Melory Johnson, Owner and Principal Medical Writer, MJ MedComm, LLC, contributed to this article.
Whether you’re an established medical device writer or another type of medical communicator hoping to advance your career by adding a new skill, it can be helpful to brush up on best practices of medical device writing. Below, we outline the defining qualities of this niche, then describe how to succeed as a medical device writer.
How Medical Device and Drug Writing Differ
It can be tempting to assume that writing about medical devices and medical drugs follows a similar process. However, there are a couple of crucial differences.
- Medical device writers address a much wider range of products and technologies than drug writers,
including technologies. The FDA defines a medical device as a product “which does not achieve its ... intended purposes through chemical action within or on the body...” Drugs and biologics can only achieve their intended purposes through chemical actions within or on the body. Thus, the FDA’s definition means that everything else, from bedpans and tongue depressors to implantable cardioverter-defibrillators and software programs, falls under the category of medical devices.
- Medical device writers must understand the concept of intended use. Because medical device compliance is about claims, medical device writers must know each product's Statement of Intended Use. How a device is intended to be used and how that intent is described by the manufacturer, distributor, or even consumer is the most important thing for a medical device writer to know.
So, in addition to covering a broad range of medical products, medical device writers must also understand how medical device labeling differs from drug labeling and how all written content must comply with FDA medical device regulation.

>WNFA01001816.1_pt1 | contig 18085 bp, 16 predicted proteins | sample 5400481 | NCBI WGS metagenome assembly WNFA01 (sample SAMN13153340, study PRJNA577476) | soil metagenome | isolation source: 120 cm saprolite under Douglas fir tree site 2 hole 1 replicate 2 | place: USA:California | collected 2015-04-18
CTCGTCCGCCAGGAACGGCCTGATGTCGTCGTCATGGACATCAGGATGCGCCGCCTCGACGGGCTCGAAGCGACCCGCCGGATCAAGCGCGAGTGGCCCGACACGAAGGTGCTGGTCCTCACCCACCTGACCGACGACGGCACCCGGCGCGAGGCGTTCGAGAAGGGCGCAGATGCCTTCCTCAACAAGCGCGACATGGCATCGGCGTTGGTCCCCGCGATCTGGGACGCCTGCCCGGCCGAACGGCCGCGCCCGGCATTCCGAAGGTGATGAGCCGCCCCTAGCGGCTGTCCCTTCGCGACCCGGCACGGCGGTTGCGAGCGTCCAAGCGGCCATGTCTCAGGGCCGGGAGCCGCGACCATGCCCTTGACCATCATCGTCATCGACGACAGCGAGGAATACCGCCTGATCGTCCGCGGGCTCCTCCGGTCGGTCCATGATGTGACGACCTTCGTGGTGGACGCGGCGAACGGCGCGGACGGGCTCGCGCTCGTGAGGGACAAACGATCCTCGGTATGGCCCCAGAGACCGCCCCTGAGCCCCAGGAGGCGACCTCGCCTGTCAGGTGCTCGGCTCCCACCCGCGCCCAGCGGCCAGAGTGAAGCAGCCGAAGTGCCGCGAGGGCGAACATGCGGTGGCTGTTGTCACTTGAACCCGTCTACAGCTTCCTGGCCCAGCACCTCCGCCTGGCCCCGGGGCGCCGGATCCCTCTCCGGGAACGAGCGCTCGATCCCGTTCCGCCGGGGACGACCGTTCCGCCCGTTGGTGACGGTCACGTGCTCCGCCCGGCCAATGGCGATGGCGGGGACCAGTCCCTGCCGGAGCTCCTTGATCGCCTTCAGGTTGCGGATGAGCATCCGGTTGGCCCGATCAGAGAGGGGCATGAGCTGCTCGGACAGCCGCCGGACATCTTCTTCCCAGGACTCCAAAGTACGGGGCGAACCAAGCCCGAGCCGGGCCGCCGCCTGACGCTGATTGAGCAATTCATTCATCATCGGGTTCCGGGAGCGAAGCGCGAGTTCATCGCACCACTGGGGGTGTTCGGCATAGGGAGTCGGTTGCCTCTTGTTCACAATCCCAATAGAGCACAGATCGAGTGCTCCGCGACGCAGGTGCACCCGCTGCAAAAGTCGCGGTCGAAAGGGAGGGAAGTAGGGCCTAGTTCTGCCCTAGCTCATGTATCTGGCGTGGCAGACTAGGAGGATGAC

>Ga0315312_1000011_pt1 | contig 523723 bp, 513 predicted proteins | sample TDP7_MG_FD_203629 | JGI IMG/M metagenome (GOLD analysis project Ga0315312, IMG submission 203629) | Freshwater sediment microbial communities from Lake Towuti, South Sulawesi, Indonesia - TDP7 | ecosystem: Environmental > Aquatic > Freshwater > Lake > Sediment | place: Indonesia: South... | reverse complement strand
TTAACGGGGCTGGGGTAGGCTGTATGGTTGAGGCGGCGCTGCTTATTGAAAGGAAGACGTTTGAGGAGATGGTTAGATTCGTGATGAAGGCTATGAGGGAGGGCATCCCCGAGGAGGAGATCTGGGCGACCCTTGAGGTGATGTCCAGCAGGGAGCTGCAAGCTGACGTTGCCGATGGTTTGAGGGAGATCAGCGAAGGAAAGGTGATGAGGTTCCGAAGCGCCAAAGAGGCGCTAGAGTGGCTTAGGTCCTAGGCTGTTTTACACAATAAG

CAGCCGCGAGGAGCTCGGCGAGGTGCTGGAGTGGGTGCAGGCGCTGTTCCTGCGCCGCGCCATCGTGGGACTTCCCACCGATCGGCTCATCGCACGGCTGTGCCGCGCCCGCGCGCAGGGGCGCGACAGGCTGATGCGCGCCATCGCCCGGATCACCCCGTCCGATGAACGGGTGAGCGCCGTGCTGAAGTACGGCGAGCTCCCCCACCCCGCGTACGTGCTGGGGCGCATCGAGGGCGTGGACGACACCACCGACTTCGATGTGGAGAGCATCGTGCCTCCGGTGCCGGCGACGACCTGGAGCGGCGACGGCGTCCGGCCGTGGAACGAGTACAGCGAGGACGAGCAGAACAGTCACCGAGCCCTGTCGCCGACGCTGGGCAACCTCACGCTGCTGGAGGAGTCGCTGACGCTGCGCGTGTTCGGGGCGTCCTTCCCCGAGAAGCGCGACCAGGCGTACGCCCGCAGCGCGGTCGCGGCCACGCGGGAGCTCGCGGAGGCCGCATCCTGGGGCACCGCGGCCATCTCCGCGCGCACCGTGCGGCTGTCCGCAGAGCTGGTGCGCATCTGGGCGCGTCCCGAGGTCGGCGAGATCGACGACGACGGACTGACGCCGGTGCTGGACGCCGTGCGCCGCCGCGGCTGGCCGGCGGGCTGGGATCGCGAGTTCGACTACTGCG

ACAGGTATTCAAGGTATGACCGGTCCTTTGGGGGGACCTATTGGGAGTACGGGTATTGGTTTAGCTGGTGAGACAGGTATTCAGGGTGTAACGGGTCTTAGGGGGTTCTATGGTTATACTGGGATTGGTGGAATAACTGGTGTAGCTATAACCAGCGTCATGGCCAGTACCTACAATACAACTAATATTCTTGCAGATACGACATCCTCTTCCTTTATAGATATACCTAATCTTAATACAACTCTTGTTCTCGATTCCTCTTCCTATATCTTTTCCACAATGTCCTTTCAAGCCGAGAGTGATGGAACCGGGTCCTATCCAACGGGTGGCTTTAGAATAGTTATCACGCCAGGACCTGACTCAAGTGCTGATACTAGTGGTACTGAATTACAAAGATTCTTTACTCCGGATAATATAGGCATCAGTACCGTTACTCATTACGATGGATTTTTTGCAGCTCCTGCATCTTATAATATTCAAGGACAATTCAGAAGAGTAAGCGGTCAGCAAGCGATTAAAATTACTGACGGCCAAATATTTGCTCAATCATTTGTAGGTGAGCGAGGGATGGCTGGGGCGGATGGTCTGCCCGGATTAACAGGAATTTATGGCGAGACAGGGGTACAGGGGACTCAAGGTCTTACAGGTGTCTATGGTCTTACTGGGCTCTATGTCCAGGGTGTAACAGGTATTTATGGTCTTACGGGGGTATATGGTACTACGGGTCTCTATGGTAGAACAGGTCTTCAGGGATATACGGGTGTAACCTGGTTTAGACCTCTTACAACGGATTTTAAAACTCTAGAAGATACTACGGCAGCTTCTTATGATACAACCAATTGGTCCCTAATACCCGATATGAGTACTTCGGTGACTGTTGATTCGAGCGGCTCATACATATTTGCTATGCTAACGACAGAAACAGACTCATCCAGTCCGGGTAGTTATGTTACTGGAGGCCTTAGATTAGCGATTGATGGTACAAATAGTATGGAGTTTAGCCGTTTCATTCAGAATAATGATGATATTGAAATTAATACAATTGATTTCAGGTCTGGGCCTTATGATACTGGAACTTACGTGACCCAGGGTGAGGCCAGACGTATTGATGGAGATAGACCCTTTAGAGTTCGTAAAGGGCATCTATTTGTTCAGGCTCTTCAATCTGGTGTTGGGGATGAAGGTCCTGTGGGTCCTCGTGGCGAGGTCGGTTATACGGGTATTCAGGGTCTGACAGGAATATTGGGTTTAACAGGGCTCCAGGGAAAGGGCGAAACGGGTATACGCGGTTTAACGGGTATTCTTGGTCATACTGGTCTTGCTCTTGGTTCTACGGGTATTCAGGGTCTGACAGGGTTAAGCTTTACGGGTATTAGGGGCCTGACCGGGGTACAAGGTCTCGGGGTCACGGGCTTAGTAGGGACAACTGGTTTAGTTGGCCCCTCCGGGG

4 Best Practices for Medical Device Writing
1. Know Your Intentions
Medical device compliance hinges on claims of intent. Thus, it is critical for medical writers to remember that all written content must stay laser-focused on only FDA-approved claims. If medical device products and their manufacturers, suppliers, importers, or exporters do not comply with regulations and make claims beyond those in their Statement of Intended Use, the FDA can take action to enforce the law.
The FDA regularly checks all written content, including websites, for statements of intent and claims. As a medical device writer, it is critical for you to know each product’s approved claims and adhere to the explicit FDA guidelines.
2. Prepare to Educate Clients About FDA Regulations
Being a successful medical device writer depends on your ability to help your client remain compliant. Compliance requires a deep understanding of the device you’re writing about, its intended uses, and corresponding FDA regulation.
Medical device manufacturers and distributors (often the writers' clients) are sometimes new to FDA regulation. When clients attempt to exaggerate or invent claims because they do not understand the ethical and regulatory consequences of their actions, the writer should step in, help educate the client, and try to steer them in the right direction.
As medical device writer Melory Johnson says, “Careless writing is unethical. It can lead to medical errors and inconsistent interpretation—and this can have consequences that impact health outcomes. An experienced device writer will almost always be put in a position where they need to defend their decisions. Know FDA regulations well and do not waver.”3. Review the Risks of Product Promotion
Clearly, a writer should correct and educate a client who misunderstands FDA regulations, especially in internet marketing such as social media or blogs.
Medical device writers who craft content for online promotional materials or social media pages should be particularly aware of the risks of noncompliance. The FDA holds companies responsible for the accuracy of all branded content, including “likes,” comments, and exchanges on online forums, whether initiated by the company or in response to an unsolicited post. No matter how casual an online space feels, accuracy and compliance are paramount.
4. Stay current
For example, the FDA emergency use authorization (EUA) allows the use of previously unapproved medical devices or the unapproved use of approved medical devices during public health crises such as the COVID‑19 pandemic. These regulations can change regularly—sometimes on a weekly basis!
For medical writers, keeping up with current regulations such as the EUA is like chasing a moving target. It’s not easy, but it is necessary. To be a successful medical device writer, especially during health emergencies such as the current pandemic, you must keep up to date with both emergency and standard FDA regulations.
Device writing is often challenging, even for those with experience in regulatory writing. Medical device regulations differ from drug regulations, and device clients are sometimes unclear on compliance issues. Being successful in this niche requires continual learning, confidence, and a strong commitment to ethics and honesty.